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Re: PROPOSAL: Revised Checkpoints for Guideline 7.2

From: Charles McCathieNevile <charles@w3.org>
Date: Tue, 20 Apr 1999 18:36:01 -0400 (EDT)
To: Jon Gunderson <jongund@staff.uiuc.edu>
cc: w3c-wai-ua@w3.org
Message-ID: <Pine.LNX.4.10.9904201829210.10829-100000@tux.w3.org>
Jon's original marked JRG:
my comments CMN:
brief summary: I think Jon's proposed 7.2.3, 7.2.4 (the first of two) and
7.2.5 are redundant, and that there could be some things more carefully
defined, but overall I think the proposal is good.

Charles McCN

On Thu, 15 Apr 1999, Jon Gunderson wrote:

  Guideline 7.2 Use and provide accessible interfaces to other technologies
  A user agent must communicate with other software (dependent user agents, the
  operating system, plug-ins) using accessible interfaces. To promote
  interoperability, open standards should be used wherever possible. 
  Some operating systems have operating system-level flags and settings that are
  pertinent to accessibility, such as high-contrast colors and "show" sounds for
  people with hearing impairments. User agents should take these global settings
  into account for their own settings. 

It should be made clear that access must be two-way
  Checkpoint 7.2.1 
  Provide programatic access for dependent user agents to the user interface by
  using operating system and development language accessibility resources and
  This is designed for current screen reader technology and other assistive
  technology that is using display rendering to gather information about WWW
  content.  Current techniques include:
  1. Active Accessibility
  2. Java accessibility API
  3. Java Swing Classes
  4. Selective use of operating system techniques for rendering graphical
  Other techniques...
  This section would provide references to OS and language specific
  resources and techniques for various OS and programming languages.
  Checkpoint 7.2.2 [Priority 1] 
  Provide programmatic access for dependent user agents to the document object
  model (DOM).
  This is designed for specialized user agents and other assistive technologies
  that can use the DOM to access information about WWW content directly.  This
  includes the ability to both read and manipulate the contents of the document
  object model.  The main issue here is providing guidiance in exporting the DOM
  to the dependent user agents.
This ought to specifically name information which must be exposed, and
which is not covered by the W3C DOM
  Checkpoint 7.2.3 [Priority 1] 
  Provide a programmatic interface for dependent user agents to be informed of
  changes to the document object, focus, selection and editing caret position.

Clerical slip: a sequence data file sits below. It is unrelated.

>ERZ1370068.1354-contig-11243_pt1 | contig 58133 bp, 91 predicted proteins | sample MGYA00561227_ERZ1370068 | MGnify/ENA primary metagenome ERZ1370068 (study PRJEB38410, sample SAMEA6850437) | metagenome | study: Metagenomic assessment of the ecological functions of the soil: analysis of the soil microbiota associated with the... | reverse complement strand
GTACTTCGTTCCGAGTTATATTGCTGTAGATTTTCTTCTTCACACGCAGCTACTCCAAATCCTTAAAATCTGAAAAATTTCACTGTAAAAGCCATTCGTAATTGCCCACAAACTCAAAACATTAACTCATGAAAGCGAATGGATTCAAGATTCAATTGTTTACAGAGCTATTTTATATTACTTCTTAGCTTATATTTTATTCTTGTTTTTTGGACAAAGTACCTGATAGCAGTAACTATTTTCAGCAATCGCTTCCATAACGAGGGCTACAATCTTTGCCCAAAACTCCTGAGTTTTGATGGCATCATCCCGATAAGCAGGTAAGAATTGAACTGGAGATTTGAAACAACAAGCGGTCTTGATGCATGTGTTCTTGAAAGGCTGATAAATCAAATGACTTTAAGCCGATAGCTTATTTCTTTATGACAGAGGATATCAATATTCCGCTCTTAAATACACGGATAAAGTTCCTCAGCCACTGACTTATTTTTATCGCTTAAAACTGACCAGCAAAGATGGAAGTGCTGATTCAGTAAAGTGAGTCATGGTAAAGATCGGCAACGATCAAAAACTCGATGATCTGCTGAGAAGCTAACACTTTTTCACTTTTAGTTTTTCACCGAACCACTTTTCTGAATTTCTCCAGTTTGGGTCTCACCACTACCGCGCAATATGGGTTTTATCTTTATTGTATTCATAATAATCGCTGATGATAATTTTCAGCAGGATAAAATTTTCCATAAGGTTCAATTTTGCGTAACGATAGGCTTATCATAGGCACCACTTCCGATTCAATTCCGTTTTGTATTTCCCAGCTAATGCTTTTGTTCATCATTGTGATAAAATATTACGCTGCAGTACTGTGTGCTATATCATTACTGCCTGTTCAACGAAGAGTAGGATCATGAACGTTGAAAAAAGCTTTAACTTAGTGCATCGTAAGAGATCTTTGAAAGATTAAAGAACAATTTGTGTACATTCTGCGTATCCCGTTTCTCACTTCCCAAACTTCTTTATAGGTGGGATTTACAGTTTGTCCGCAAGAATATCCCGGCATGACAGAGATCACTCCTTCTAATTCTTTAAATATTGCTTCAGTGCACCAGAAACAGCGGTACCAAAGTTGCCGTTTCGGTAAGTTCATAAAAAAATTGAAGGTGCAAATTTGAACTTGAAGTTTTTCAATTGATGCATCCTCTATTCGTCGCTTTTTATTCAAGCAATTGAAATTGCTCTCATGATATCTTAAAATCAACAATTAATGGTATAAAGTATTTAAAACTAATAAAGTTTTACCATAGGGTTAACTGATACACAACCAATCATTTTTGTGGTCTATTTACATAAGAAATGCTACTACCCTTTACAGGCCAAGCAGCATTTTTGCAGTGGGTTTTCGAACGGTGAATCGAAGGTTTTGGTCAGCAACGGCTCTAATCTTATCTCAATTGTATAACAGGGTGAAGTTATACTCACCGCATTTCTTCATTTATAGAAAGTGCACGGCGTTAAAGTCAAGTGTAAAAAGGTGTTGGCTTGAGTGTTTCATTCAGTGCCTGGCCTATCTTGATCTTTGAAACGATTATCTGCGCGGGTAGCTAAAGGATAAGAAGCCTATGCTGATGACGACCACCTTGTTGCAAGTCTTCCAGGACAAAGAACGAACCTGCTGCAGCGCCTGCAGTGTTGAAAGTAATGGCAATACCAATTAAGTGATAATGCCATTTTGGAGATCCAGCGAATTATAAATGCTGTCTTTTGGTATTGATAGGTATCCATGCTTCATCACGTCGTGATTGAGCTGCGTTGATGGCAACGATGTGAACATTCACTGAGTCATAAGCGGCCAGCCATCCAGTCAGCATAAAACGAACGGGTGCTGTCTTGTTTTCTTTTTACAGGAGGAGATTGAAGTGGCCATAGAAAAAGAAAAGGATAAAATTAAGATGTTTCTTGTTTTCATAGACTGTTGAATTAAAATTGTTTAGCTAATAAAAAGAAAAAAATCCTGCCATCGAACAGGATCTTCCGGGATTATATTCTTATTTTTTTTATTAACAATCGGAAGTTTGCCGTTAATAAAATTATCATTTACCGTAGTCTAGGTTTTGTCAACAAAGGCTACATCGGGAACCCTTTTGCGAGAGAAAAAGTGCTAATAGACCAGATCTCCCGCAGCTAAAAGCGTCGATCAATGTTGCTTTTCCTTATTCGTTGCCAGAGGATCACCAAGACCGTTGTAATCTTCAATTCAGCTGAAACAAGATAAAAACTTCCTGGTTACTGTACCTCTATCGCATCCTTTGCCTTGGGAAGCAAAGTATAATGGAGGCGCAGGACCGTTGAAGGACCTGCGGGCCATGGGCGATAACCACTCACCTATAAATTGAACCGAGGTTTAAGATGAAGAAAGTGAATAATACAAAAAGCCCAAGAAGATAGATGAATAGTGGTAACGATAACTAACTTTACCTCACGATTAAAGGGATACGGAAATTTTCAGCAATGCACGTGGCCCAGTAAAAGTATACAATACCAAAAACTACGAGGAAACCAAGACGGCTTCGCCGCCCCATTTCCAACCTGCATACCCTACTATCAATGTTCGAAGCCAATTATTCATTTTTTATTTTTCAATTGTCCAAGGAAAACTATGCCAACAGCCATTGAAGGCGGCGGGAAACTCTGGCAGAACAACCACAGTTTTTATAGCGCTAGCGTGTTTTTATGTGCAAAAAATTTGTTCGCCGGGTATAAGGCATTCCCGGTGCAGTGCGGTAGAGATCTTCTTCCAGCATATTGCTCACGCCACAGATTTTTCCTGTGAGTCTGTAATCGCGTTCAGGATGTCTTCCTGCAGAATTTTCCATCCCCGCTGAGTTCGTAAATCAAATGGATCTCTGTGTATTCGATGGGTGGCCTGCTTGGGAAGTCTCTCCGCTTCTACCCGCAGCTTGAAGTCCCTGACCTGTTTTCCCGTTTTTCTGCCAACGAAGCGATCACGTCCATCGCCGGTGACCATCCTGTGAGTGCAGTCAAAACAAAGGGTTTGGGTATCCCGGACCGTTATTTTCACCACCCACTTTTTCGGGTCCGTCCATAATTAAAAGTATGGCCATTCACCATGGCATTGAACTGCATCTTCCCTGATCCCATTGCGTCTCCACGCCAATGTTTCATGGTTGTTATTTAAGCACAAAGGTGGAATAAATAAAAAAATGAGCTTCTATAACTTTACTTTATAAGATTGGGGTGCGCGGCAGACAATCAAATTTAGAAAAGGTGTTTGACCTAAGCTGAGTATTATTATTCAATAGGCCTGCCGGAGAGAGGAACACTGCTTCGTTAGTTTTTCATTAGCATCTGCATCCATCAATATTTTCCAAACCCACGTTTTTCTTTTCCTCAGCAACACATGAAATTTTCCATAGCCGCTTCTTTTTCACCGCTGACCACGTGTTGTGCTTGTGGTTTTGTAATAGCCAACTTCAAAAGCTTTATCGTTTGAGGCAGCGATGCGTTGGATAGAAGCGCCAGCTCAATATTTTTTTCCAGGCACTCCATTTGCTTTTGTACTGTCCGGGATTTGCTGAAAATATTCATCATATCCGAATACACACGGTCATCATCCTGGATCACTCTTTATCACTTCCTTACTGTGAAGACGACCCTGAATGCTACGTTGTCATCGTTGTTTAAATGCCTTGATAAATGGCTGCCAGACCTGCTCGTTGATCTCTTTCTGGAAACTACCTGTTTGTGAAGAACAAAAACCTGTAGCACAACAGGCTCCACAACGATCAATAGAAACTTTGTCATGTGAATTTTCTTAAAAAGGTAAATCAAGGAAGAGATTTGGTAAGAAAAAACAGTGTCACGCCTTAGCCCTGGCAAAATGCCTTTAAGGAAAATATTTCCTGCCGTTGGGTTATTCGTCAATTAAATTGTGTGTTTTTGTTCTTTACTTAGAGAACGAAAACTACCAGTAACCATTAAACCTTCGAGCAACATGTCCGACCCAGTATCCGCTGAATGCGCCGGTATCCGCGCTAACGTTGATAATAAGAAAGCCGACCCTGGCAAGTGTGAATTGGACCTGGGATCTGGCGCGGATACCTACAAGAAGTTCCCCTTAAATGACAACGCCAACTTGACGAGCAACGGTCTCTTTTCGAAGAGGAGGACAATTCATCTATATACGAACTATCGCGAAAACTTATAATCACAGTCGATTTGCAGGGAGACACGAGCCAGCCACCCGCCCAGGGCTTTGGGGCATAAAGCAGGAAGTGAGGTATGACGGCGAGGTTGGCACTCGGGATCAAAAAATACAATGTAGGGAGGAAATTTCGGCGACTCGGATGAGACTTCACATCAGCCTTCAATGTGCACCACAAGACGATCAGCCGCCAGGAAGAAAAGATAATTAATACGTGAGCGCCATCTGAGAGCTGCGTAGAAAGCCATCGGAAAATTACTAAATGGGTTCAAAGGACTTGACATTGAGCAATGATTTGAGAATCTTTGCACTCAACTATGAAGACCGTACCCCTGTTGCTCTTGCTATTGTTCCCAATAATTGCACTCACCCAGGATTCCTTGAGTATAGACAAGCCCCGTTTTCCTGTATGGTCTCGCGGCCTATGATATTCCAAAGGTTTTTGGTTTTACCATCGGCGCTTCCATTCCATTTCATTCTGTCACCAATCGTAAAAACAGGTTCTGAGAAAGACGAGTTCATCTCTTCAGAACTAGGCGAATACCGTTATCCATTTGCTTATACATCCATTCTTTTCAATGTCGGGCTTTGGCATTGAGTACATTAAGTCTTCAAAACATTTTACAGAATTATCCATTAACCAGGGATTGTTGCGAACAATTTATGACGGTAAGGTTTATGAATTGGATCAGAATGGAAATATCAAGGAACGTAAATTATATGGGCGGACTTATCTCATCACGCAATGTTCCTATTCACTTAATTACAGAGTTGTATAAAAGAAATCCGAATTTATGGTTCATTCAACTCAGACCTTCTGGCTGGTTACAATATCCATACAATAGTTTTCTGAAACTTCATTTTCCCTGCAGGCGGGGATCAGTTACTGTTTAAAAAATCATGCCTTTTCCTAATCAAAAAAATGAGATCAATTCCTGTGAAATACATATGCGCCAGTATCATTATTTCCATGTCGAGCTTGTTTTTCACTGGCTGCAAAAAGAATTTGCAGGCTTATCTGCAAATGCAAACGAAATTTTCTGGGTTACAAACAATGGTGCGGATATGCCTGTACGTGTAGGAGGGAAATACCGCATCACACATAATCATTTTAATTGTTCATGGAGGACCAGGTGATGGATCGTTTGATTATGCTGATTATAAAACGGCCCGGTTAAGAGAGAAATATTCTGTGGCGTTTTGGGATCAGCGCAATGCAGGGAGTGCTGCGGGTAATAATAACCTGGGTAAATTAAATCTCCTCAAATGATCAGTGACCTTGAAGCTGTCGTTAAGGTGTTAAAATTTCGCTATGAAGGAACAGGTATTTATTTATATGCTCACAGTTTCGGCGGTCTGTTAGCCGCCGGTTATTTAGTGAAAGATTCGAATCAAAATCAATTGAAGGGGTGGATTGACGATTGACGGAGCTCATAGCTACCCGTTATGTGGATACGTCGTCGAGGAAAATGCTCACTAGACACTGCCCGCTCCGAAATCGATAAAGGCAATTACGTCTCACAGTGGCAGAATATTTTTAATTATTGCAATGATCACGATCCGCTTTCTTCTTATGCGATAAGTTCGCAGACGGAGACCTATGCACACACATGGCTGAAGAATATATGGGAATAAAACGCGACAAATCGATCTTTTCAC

OS and proposed DOM techniques to provide some or all of this information
  Checkpoint 7.2.4 [Priority 1] 
  Provide a programmatic interface for dependent user agents to change the
  document object, focus, selection and editing caret position.
  OS and DOM techniques to provide some or all of this information

  Checkpoint 7.2.5 [Priority 1] 
  Provide a programmatic interface for dependent user agents to simulate user
  interface and WWW content control events. 
  Assistive technologies should be able to simulate user interface events to
  provide alternative activations of user interface and WWW content controls.
These are covered already by the proposal.  
  Checkpoint 7.2.6 [Priority 1] 
  Fully implement DOM Level 1 and other DOM spefications that improve
  This allows specialized browsers full access to the WWW content.  All elements
  and attributes should be represented in the model, even if the graphical user
  agent does not use them in its own graphical rendering of the content.
  Checkpoint 7.2.7 [Priority 1] 
  Provide programatic exchange of information to dependent user agents in a
  timely manner for synchronous alternative renderings and simulation of events.
  Techniques which facilitate the synchronize events and renderings in the
  graphical user agent with the dependent user agent.
  1. Shared memory space
  2. Registration of assistive technology with UA
  Checkpoint 7.2.4 [Priority 2]
  Follow operating system conventions and accessibility settings in user
  interface design, configuration (including configuration profiles), product
  installation, and documentation. 
  OS and language flags that can be used in configuring user agents for
  Jon Gunderson, Ph.D., ATP
  Coordinator of Assistive Communication and Information Technology
  Division of Rehabilitation - Education Services
  University of Illinois at Urbana/Champaign
  1207 S. Oak Street
  Champaign, IL 61820
  Voice: 217-244-5870
  Fax: 217-333-0248
  E-mail: jongund@uiuc.edu
  WWW:    http://www.staff.uiuc.edu/~jongund

--Charles McCathieNevile            mailto:charles@w3.org
phone: +1 617 258 0992   http://www.w3.org/People/Charles
W3C Web Accessibility Initiative    http://www.w3.org/WAI
MIT/LCS  -  545 Technology sq., Cambridge MA, 02139,  USA
Received on Tuesday, 20 April 1999 18:48:04 UTC

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